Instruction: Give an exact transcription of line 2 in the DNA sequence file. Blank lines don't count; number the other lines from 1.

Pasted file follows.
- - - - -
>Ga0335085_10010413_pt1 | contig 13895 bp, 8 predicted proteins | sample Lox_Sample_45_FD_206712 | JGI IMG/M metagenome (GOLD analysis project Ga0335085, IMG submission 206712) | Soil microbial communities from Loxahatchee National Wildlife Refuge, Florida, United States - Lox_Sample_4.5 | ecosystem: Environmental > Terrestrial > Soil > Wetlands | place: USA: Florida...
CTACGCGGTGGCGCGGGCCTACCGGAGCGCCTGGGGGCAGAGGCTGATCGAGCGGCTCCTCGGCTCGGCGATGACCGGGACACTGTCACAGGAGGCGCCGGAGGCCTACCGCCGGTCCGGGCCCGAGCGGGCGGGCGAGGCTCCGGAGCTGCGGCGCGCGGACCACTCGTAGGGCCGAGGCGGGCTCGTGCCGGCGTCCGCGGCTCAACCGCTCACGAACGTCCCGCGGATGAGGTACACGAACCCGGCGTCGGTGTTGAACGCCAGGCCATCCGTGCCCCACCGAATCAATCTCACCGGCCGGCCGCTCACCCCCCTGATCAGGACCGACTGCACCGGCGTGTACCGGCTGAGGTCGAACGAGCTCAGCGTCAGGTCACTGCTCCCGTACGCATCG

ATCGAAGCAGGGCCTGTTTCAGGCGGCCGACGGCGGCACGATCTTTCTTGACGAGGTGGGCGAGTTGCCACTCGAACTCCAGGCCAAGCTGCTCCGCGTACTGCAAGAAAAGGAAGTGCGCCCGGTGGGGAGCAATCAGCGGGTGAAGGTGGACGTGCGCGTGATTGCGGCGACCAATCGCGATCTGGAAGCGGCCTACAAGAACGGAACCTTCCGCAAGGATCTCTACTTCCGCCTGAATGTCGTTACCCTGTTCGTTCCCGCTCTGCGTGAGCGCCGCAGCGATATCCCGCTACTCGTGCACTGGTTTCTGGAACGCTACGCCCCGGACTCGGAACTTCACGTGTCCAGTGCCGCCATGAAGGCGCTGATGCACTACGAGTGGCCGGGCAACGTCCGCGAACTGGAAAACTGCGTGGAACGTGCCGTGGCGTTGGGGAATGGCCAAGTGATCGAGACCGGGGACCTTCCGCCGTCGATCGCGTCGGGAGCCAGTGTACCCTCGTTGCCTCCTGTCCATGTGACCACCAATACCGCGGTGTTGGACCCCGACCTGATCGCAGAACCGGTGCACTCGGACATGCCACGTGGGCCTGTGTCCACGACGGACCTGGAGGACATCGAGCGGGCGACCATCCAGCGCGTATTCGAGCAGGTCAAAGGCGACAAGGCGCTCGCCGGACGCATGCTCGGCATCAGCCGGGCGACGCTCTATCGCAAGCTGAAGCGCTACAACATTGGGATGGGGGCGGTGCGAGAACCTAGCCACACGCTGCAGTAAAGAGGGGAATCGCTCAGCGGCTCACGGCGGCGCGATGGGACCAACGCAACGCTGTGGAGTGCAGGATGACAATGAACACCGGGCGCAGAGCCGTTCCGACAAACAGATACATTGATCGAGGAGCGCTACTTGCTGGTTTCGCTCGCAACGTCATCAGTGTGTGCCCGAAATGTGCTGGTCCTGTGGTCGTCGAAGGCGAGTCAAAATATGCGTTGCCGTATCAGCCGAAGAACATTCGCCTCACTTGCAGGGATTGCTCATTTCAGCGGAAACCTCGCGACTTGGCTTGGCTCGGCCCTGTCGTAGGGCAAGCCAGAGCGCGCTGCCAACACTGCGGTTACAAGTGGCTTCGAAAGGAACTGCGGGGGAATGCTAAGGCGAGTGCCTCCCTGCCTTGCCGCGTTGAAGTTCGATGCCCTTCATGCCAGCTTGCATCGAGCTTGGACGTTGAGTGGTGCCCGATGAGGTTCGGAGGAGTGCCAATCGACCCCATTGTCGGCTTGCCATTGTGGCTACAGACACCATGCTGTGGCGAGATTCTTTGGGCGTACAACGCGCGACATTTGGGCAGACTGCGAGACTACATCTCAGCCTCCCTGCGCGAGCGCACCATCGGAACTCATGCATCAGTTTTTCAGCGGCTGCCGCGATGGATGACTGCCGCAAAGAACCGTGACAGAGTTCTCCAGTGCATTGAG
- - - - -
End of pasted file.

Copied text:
CTACGCGGTGGCGCGGGCCTACCGGAGCGCCTGGGGGCAGAGGCTGATCGAGCGGCTCCTCGGCTCGGCGATGACCGGGACACTGTCACAGGAGGCGCCGGAGGCCTACCGCCGGTCCGGGCCCGAGCGGGCGGGCGAGGCTCCGGAGCTGCGGCGCGCGGACCACTCGTAGGGCCGAGGCGGGCTCGTGCCGGCGTCCGCGGCTCAACCGCTCACGAACGTCCCGCGGATGAGGTACACGAACCCGGCGTCGGTGTTGAACGCCAGGCCATCCGTGCCCCACCGAATCAATCTCACCGGCCGGCCGCTCACCCCCCTGATCAGGACCGACTGCACCGGCGTGTACCGGCTGAGGTCGAACGAGCTCAGCGTCAGGTCACTGCTCCCGTACGCATCG